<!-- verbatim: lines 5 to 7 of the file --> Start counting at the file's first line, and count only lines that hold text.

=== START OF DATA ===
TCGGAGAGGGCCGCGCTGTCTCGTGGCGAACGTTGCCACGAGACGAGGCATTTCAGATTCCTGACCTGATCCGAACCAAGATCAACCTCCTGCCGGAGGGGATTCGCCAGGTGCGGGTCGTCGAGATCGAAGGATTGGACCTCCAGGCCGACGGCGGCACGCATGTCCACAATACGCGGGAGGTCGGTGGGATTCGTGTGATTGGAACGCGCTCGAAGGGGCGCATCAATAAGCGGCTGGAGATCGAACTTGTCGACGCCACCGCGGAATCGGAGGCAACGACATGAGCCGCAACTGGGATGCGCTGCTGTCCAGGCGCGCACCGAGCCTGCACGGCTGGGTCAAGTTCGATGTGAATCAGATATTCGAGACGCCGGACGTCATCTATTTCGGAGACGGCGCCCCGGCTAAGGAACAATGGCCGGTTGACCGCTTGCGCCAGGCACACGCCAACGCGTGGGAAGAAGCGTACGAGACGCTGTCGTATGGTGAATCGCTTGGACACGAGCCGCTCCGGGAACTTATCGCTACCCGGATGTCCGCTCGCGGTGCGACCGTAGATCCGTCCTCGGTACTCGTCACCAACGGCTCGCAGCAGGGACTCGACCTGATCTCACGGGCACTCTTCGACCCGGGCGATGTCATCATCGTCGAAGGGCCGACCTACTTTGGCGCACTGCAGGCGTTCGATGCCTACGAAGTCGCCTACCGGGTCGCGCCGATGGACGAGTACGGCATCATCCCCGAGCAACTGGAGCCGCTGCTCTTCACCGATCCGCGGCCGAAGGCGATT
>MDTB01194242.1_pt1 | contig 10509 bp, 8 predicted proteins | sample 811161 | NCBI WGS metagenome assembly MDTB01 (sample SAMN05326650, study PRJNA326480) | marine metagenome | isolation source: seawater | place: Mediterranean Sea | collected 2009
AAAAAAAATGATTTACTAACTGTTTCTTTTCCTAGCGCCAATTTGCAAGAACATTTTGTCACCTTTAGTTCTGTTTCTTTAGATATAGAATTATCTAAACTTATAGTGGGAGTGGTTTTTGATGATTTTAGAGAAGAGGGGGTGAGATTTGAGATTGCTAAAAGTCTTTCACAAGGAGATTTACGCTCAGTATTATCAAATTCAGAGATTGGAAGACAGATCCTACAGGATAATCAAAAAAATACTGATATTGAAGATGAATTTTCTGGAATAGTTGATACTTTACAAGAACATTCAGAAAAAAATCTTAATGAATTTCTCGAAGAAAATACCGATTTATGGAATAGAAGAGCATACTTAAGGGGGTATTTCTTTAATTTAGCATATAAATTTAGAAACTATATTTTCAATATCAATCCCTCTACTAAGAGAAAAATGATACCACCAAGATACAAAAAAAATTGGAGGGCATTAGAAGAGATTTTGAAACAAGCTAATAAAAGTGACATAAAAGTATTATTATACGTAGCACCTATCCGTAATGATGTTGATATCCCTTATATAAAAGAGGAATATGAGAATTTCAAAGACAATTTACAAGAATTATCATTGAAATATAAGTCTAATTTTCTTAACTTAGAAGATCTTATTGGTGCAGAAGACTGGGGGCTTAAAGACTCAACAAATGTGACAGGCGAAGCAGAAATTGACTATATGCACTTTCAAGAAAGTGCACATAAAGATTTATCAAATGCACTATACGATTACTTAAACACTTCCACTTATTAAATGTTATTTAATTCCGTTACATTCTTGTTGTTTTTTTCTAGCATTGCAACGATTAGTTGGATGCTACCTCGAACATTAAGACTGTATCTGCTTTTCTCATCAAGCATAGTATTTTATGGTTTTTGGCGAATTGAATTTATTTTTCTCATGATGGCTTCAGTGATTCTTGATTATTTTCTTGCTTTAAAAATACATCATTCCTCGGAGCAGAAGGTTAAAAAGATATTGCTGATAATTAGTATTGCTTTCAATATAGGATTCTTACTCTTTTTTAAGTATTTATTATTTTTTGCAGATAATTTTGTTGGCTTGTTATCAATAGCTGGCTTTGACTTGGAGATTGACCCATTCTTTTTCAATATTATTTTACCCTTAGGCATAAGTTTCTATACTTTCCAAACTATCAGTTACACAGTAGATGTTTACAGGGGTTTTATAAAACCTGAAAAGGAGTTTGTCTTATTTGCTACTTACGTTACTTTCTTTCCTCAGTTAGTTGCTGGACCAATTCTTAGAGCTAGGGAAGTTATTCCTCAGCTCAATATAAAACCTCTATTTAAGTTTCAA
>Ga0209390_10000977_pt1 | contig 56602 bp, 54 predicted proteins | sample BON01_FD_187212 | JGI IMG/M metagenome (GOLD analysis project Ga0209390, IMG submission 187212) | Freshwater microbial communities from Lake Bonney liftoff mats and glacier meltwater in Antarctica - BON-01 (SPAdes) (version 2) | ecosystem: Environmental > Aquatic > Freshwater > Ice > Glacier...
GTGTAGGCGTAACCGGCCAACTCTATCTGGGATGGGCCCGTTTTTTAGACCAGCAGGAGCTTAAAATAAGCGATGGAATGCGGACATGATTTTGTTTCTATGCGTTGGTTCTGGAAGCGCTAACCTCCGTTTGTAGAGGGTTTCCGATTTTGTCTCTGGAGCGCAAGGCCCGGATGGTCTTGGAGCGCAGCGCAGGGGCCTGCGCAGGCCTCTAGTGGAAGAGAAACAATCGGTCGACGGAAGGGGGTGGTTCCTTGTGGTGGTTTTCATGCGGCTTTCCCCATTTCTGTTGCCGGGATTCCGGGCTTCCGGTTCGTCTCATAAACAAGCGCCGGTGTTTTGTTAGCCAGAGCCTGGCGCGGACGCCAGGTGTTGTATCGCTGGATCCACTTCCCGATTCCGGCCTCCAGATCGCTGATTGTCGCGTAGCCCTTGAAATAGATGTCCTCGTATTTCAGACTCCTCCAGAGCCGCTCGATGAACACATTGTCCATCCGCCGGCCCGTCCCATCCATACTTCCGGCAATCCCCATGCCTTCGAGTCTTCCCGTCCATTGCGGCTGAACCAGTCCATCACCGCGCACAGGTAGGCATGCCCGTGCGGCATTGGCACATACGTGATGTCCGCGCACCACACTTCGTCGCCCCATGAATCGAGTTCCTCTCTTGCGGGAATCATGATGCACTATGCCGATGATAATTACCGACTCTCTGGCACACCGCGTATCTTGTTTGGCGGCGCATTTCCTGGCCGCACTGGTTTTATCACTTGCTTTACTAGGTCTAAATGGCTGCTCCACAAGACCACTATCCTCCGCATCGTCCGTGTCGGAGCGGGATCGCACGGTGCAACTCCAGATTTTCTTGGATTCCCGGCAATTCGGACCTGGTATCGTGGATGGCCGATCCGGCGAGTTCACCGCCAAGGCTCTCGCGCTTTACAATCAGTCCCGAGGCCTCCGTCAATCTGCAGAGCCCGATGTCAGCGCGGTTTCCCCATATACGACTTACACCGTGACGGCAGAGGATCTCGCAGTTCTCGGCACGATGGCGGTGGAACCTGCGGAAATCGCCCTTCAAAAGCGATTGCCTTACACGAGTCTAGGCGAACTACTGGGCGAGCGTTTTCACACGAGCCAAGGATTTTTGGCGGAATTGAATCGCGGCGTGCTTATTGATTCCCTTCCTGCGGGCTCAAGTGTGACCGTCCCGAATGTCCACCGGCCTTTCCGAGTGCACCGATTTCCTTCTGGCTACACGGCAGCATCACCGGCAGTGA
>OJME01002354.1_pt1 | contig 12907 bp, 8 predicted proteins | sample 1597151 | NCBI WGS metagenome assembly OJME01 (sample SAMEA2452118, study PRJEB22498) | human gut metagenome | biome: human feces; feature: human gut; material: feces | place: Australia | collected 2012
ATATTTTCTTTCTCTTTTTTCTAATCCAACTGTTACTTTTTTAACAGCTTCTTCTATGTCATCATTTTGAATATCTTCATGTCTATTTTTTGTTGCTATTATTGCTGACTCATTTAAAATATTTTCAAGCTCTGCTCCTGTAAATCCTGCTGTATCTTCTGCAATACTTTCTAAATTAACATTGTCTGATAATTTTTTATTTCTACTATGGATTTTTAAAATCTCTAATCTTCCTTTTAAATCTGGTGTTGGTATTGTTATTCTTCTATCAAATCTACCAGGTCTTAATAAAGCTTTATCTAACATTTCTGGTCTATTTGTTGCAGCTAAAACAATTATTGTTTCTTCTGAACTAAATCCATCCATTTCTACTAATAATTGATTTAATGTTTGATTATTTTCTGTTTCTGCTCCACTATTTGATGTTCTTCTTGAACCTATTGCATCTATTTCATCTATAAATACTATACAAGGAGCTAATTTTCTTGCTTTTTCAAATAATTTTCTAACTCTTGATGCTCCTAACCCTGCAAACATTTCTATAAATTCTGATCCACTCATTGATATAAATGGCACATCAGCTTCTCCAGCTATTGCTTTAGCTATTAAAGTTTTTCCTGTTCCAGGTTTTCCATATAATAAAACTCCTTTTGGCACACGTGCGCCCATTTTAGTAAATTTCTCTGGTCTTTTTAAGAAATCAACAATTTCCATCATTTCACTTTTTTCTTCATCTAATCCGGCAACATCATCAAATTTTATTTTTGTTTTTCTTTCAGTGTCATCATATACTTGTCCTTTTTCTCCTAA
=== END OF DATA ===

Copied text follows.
GTGTAGGCGTAACCGGCCAACTCTATCTGGGATGGGCCCGTTTTTTAGACCAGCAGGAGCTTAAAATAAGCGATGGAATGCGGACATGATTTTGTTTCTATGCGTTGGTTCTGGAAGCGCTAACCTCCGTTTGTAGAGGGTTTCCGATTTTGTCTCTGGAGCGCAAGGCCCGGATGGTCTTGGAGCGCAGCGCAGGGGCCTGCGCAGGCCTCTAGTGGAAGAGAAACAATCGGTCGACGGAAGGGGGTGGTTCCTTGTGGTGGTTTTCATGCGGCTTTCCCCATTTCTGTTGCCGGGATTCCGGGCTTCCGGTTCGTCTCATAAACAAGCGCCGGTGTTTTGTTAGCCAGAGCCTGGCGCGGACGCCAGGTGTTGTATCGCTGGATCCACTTCCCGATTCCGGCCTCCAGATCGCTGATTGTCGCGTAGCCCTTGAAATAGATGTCCTCGTATTTCAGACTCCTCCAGAGCCGCTCGATGAACACATTGTCCATCCGCCGGCCCGTCCCATCCATACTTCCGGCAATCCCCATGCCTTCGAGTCTTCCCGTCCATTGCGGCTGAACCAGTCCATCACCGCGCACAGGTAGGCATGCCCGTGCGGCATTGGCACATACGTGATGTCCGCGCACCACACTTCGTCGCCCCATGAATCGAGTTCCTCTCTTGCGGGAATCATGATGCACTATGCCGATGATAATTACCGACTCTCTGGCACACCGCGTATCTTGTTTGGCGGCGCATTTCCTGGCCGCACTGGTTTTATCACTTGCTTTACTAGGTCTAAATGGCTGCTCCACAAGACCACTATCCTCCGCATCGTCCGTGTCGGAGCGGGATCGCACGGTGCAACTCCAGATTTTCTTGGATTCCCGGCAATTCGGACCTGGTATCGTGGATGGCCGATCCGGCGAGTTCACCGCCAAGGCTCTCGCGCTTTACAATCAGTCCCGAGGCCTCCGTCAATCTGCAGAGCCCGATGTCAGCGCGGTTTCCCCATATACGACTTACACCGTGACGGCAGAGGATCTCGCAGTTCTCGGCACGATGGCGGTGGAACCTGCGGAAATCGCCCTTCAAAAGCGATTGCCTTACACGAGTCTAGGCGAACTACTGGGCGAGCGTTTTCACACGAGCCAAGGATTTTTGGCGGAATTGAATCGCGGCGTGCTTATTGATTCCCTTCCTGCGGGCTCAAGTGTGACCGTCCCGAATGTCCACCGGCCTTTCCGAGTGCACCGATTTCCTTCTGGCTACACGGCAGCATCACCGGCAGTGA
>OJME01002354.1_pt1 | contig 12907 bp, 8 predicted proteins | sample 1597151 | NCBI WGS metagenome assembly OJME01 (sample SAMEA2452118, study PRJEB22498) | human gut metagenome | biome: human feces; feature: human gut; material: feces | place: Australia | collected 2012
ATATTTTCTTTCTCTTTTTTCTAATCCAACTGTTACTTTTTTAACAGCTTCTTCTATGTCATCATTTTGAATATCTTCATGTCTATTTTTTGTTGCTATTATTGCTGACTCATTTAAAATATTTTCAAGCTCTGCTCCTGTAAATCCTGCTGTATCTTCTGCAATACTTTCTAAATTAACATTGTCTGATAATTTTTTATTTCTACTATGGATTTTTAAAATCTCTAATCTTCCTTTTAAATCTGGTGTTGGTATTGTTATTCTTCTATCAAATCTACCAGGTCTTAATAAAGCTTTATCTAACATTTCTGGTCTATTTGTTGCAGCTAAAACAATTATTGTTTCTTCTGAACTAAATCCATCCATTTCTACTAATAATTGATTTAATGTTTGATTATTTTCTGTTTCTGCTCCACTATTTGATGTTCTTCTTGAACCTATTGCATCTATTTCATCTATAAATACTATACAAGGAGCTAATTTTCTTGCTTTTTCAAATAATTTTCTAACTCTTGATGCTCCTAACCCTGCAAACATTTCTATAAATTCTGATCCACTCATTGATATAAATGGCACATCAGCTTCTCCAGCTATTGCTTTAGCTATTAAAGTTTTTCCTGTTCCAGGTTTTCCATATAATAAAACTCCTTTTGGCACACGTGCGCCCATTTTAGTAAATTTCTCTGGTCTTTTTAAGAAATCAACAATTTCCATCATTTCACTTTTTTCTTCATCTAATCCGGCAACATCATCAAATTTTATTTTTGTTTTTCTTTCAGTGTCATCATATACTTGTCCTTTTTCTCCTAA